Hi, Paul —
Thanks for the question.
While you are correct that when the Christian departs from this world, their fate is set, no one knows what that fate is. Someone who our culture views as a very bad person, may have had a death bed conversion, or we may not be aware they weren't mentally culpable for his or her actions. We don't know; we are not the judge.
There is only one sole Judge and that is the Just, but Merciful, Savior Jesus, the Christ.
- What is the efficacy of the holy water?
Let me address both the efficacy and purpose of holy water.
The efficacy of holy water is attested to in this article I found on the New Advent web site:
- in one instance it cured one of the emperor's horses
- St. Epiphanius records that at Tiberias a man named Joseph poured water on a madman, having first made the sign of the cross and pronounced these words over the water: "In the name of Jesus Christ of Nazareth, crucified, depart from this unhappy one, thou infernal spirit, and let him be healed!" Joseph was converted an subsequently used the same proceeding to overcome witchcraft; yet, he was neither a bishop nor a cleric.
- Gregory of Tours tells of a recluse named Eusitius who lived in the sixth century and possessed the power of curing quartan fever by giving its victims to drink of water that he had blessed.
This is not to say that holy water will always have some visible effect on something or somebody all the time, but as Catholics we believe in the invisible as well as the visible; this is why we bless ourselves, body and soul, with holy water.
As to the purpose:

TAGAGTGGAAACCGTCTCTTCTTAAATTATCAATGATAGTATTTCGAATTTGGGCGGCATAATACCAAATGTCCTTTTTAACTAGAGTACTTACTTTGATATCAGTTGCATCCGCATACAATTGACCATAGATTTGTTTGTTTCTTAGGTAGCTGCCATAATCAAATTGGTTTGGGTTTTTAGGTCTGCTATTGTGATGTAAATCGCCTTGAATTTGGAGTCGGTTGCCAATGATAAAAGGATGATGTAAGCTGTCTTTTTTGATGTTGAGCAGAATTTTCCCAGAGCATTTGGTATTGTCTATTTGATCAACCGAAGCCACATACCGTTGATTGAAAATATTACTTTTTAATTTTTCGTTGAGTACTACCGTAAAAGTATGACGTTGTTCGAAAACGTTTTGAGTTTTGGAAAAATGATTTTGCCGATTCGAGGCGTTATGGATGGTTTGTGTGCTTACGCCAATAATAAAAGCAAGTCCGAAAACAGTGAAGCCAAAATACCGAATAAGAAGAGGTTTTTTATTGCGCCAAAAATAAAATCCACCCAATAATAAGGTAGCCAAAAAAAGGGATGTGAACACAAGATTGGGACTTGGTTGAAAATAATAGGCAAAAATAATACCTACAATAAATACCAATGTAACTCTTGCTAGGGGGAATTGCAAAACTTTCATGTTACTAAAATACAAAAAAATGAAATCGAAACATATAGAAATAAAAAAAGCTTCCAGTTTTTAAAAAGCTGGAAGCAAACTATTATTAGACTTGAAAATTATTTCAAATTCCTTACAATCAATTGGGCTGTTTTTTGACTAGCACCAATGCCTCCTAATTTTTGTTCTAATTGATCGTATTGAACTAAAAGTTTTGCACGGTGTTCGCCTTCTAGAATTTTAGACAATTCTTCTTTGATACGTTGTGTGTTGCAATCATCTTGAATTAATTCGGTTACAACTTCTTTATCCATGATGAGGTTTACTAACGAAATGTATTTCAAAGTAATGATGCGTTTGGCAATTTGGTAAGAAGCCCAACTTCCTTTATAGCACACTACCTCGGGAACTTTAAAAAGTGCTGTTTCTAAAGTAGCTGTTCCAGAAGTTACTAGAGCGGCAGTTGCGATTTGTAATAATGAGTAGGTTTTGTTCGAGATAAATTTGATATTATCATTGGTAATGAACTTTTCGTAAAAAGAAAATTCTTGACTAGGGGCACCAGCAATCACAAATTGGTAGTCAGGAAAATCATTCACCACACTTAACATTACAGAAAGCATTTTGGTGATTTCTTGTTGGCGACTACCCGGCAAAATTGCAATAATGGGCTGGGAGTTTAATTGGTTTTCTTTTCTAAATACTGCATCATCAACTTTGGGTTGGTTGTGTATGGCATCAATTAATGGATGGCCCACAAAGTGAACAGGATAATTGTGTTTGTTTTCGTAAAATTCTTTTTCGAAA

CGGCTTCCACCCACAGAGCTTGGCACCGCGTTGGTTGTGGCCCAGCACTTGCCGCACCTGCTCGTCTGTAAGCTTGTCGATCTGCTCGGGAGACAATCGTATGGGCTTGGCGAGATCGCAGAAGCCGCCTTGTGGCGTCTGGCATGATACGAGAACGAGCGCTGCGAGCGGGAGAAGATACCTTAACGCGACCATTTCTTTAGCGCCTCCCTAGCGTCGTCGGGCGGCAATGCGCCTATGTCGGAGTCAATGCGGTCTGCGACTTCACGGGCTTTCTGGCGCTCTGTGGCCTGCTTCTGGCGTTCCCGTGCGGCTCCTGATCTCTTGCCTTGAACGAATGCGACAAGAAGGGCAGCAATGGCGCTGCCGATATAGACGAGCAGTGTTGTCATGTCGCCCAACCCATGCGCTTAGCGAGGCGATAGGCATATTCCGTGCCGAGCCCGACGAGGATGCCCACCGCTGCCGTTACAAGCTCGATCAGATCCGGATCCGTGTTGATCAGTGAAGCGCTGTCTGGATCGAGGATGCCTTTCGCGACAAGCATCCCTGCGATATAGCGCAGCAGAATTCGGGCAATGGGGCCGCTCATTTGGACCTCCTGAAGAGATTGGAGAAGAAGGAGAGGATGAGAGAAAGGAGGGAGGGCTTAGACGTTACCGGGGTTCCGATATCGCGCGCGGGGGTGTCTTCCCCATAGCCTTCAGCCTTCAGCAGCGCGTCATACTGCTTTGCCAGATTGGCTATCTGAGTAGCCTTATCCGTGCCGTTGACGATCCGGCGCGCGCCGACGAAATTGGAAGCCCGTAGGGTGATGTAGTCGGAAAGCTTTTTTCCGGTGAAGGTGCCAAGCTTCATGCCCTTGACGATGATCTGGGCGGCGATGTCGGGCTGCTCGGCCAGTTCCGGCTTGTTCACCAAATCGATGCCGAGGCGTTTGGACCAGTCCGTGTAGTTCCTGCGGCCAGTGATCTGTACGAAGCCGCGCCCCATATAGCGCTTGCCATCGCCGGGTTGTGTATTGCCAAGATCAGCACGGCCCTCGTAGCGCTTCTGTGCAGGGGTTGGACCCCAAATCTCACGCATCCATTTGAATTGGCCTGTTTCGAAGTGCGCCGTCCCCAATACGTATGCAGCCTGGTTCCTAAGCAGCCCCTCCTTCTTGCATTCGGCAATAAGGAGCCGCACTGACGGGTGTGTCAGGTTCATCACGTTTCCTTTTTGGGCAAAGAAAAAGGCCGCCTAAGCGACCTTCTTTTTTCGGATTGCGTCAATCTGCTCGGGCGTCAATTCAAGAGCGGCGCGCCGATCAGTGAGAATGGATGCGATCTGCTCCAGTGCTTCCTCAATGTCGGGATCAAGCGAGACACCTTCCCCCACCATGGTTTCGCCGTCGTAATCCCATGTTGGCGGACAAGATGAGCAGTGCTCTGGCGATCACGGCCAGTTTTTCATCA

At a Catholic funeral, as the body is brought into the church it is blessed with holy water. This recalls the waters of baptism. (CCC 1668) This action reminds us that we, who are baptized, are baptized into the death and resurrection of Christ. We who have died with Christ in baptism will rise with him, if we have strived to follow His will. Immediately following the blessing with holy water, the white pall is placed over the casket. This is an action that is appropriate for the family to perform. The white cloth again recalls the rite of baptism and the clothing with a white garment. A religious symbol may now be placed on the casket. This should be something personal to the deceased; a cross, Rosary beads, a prayer book, that belonged to the deceased. This symbol remains on the casket during the funeral Mass.
- Does that cancel out a few sins or what?
No, the holy water does not cancel out any sin. It's purpose is to remind us of our baptism in Christ so, as we were spiritually buried with Christ at our Baptism, if we followed His Will the best we could, we will rise with him at the Resurrection. Those whose life choices willfully excluded the life of Jesus, have chosen Hell. The Lord Jesus sends no one to Hell. The individuals send themselves to Hell by their life choices.
Our remaining sins are forgiven in the sacrament of the Anointing of the Sick. The Catechism of the Catholic Church states:
1532 The special grace of the sacrament of the Anointing of the Sick has as its effects:
- the uniting of the sick person to the passion of Christ, for his own good and that of the whole Church
- the strengthening, peace, and courage to endure in a Christian manner the sufferings of illness or old age
- the forgiveness of sins, if the sick person was not able to obtain it through the sacrament of Penance
- the restoration of health, if it is conducive to the salvation of his soul, and
- the preparation for passing over to eternal life.
- Do you need to sprinkle more on a bad person than a good?
The sprinkling of holy water on the body of a baptized Christian has no effect on his or her fixed judgment. The same is true for those who died in God's grace and friendship but are still being purified toward Heaven. To restate what I originally said, there is only one sole Judge and that is the Just, but Merciful, Savior Jesus, the Christ.
We have no right to pass any judgment on anyone's eternal destiny.
Hope this helps,